When was the first hybrid car built?

The date when the first hybrid car was first built is widely disputed, with many petrol-electric taxis being developed across the world. However, the Lohner-Porsche Mixte Hybrid is widely thought to be one of the very earliest versions of what we’ve come to call a hybrid vehicle today. 

How do hybrid cars work?

All hybrids use a combination of a traditional combustion engine (petrol or diesel) and an electric motor and batteries. For example, the new Toyota Yaris uses a 1.5-litre petrol engine which is then combined with an electric motor and a compact battery. Regular, non-plug-in hybrid cars use a blend of electric and combustion power to achieve better fuel efficiency. So imagine that the electric motor is being used to take some of the ‘strain’ away from the petrol engine and, in doing so, means that the petrol engine doesn’t have to work quite as hard as it would do on its own. Because of this, the engine won’t use as much fuel. 

Regular hybrids can’t drive for very long on electric power alone. In smaller hybrids, like the Yaris, you’ll be able to drive on electric power at very low speeds – such as when parking – or when moving in traffic.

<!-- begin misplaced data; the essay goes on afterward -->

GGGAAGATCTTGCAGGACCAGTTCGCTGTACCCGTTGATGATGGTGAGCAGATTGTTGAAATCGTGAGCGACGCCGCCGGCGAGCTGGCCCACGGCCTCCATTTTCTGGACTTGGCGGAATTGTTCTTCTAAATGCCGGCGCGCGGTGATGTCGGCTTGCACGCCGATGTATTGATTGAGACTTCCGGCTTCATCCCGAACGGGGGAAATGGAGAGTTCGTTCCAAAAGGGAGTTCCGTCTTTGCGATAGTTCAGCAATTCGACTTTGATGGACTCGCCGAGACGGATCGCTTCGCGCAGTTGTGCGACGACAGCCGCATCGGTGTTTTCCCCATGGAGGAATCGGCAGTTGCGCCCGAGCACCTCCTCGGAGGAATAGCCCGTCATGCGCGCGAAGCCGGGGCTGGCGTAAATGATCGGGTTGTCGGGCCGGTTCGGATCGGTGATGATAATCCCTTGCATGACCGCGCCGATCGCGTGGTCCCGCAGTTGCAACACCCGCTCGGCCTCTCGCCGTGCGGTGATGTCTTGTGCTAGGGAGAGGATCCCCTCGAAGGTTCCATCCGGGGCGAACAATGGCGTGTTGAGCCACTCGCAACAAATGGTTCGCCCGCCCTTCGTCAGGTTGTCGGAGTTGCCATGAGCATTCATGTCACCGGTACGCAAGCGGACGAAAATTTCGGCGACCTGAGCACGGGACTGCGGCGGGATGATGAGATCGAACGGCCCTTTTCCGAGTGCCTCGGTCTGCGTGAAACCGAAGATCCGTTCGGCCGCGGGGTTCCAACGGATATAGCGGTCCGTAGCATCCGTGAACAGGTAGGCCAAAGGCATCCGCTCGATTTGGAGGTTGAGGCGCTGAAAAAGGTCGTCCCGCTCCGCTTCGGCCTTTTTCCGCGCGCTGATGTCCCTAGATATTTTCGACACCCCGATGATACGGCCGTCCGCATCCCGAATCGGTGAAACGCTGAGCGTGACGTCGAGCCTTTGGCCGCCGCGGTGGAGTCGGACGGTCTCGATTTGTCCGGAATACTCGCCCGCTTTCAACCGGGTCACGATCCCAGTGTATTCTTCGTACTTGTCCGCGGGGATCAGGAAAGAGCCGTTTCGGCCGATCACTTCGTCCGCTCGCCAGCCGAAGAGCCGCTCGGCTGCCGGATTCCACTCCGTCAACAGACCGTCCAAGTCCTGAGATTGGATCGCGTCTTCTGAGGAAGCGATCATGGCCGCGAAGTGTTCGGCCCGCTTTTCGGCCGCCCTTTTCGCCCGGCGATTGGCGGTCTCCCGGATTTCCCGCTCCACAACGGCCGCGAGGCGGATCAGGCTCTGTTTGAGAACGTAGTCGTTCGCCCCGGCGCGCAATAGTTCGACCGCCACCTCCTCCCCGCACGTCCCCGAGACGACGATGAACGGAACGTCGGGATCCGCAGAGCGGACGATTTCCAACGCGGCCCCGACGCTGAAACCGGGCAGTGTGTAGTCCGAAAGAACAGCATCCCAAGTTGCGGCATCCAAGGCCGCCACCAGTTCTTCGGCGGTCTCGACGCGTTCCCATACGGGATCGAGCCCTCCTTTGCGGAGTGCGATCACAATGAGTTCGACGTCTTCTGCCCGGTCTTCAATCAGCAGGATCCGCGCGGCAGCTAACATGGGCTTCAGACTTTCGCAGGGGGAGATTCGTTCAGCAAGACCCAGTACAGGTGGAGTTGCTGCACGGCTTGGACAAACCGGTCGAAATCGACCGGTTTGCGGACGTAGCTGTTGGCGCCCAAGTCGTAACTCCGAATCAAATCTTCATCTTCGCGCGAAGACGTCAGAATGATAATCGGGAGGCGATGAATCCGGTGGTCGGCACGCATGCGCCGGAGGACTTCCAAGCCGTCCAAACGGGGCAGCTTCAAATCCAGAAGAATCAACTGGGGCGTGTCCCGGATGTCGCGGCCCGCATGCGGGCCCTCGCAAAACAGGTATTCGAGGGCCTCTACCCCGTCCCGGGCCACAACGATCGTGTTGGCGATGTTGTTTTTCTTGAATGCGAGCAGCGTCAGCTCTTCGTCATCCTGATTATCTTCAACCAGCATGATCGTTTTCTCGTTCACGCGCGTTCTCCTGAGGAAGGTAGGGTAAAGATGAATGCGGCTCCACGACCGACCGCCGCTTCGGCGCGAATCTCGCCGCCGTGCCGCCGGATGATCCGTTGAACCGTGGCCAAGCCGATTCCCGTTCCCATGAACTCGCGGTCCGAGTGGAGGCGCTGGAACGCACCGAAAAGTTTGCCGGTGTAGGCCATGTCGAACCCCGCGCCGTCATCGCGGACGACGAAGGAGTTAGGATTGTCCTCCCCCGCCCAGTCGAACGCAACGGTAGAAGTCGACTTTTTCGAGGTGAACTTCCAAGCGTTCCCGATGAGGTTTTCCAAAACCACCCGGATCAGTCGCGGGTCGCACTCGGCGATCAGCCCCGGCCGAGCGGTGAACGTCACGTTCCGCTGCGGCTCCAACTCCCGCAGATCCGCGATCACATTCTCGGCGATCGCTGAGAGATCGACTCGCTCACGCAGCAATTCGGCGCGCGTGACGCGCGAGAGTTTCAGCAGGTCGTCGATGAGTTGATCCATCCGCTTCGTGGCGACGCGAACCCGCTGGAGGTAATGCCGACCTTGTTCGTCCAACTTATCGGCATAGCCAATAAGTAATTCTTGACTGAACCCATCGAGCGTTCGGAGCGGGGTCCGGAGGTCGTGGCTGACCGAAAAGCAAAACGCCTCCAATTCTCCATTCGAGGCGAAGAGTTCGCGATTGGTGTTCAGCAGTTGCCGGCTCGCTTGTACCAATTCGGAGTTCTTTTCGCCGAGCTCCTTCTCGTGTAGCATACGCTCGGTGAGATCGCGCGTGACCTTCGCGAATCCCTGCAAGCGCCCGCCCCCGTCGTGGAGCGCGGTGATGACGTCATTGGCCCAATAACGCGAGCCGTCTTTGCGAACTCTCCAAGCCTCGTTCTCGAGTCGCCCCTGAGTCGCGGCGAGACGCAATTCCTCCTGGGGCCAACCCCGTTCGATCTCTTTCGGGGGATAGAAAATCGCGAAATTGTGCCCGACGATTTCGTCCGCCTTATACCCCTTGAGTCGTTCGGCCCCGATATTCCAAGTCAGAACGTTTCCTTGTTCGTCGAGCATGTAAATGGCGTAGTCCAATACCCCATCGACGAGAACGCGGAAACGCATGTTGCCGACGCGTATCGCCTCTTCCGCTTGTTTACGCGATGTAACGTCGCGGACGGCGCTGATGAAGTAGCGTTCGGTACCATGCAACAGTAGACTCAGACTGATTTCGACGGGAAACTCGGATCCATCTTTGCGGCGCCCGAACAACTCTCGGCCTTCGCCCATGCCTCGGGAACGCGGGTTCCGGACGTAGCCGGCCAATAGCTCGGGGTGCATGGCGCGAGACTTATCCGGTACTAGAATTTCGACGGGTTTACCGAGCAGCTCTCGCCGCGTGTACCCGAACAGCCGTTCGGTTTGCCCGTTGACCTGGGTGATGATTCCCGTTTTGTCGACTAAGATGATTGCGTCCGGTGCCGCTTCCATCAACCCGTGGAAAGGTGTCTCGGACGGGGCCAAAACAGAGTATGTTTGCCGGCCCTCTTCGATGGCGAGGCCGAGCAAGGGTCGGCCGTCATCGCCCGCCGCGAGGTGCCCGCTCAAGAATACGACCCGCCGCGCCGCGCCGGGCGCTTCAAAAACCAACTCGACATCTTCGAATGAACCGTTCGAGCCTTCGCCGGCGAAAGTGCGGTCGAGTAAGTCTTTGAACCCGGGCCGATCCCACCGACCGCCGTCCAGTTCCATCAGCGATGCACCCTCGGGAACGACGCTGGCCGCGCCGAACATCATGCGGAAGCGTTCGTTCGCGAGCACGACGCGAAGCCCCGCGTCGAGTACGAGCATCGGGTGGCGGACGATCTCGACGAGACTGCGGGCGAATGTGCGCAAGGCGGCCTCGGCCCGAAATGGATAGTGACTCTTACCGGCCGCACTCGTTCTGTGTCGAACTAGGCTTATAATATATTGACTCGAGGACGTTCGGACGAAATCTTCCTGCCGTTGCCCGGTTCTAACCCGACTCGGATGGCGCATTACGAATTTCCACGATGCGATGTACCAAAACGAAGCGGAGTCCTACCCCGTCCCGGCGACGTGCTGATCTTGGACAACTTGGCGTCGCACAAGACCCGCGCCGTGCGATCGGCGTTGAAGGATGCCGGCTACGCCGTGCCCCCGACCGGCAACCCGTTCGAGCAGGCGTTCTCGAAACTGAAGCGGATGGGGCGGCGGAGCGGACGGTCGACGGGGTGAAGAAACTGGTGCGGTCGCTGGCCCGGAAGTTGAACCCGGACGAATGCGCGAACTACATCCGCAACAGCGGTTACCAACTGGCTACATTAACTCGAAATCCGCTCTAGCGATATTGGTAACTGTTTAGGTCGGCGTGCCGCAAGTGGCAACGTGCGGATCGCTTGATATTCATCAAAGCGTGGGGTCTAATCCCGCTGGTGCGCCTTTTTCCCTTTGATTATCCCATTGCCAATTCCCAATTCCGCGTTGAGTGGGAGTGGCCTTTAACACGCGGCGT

The petrol engine is then used to keep the battery topped up, without any need for plugging in. But since these cars only have relatively small batteries, it doesn’t take much to keep them charged, but a by-product of this is that they don’t hold enough energy to power the car on electric-only power for very long. 

But what is the point of all this and what is the benefit, you ask? As we mentioned, an electric motor can help to take some of the load away from a petrol engine. In doing so, it becomes more efficient, reducing fuel consumption and improving CO2 emissions. So, if you’re keen to lower your fuel bills, then a hybrid could be a good option.

What are the different types of hybrid vehicles?

If you’re interested in buying a hybrid car, thankfully there are now a number of options available, and we’ve got plenty to choose from here at Motors. But first things first, what are mild-hybrid cars? These use a compact battery and a small starter/generator (similar to your car’s starter motor) to provide a small amount of assistance. These mild-hybrids can’t really drive on electric power alone, but instead use the battery’s energy to power aspects such as the air conditioning to help reduce the load on the engine. 

Then, there are regular hybrids. You might have heard these referred to as  ‘self-charging’, but this is more like a marketing term. In truth, any hybrid that doesn’t have a plug-in option could be referred to as a ‘regular hybrid’ – excluding smaller mild-hybrids, of course. A regular hybrid will have a larger battery than a mild hybrid and will feature a compact electric motor too. They can travel in fully-electric mode for short periods of time and at slow speeds, while the petrol or diesel engine feeds energy into the battery to help keep it topped up. Cars with hybrid technology include the previously mentioned Toyota Yaris, and Suzuki’s Vitara.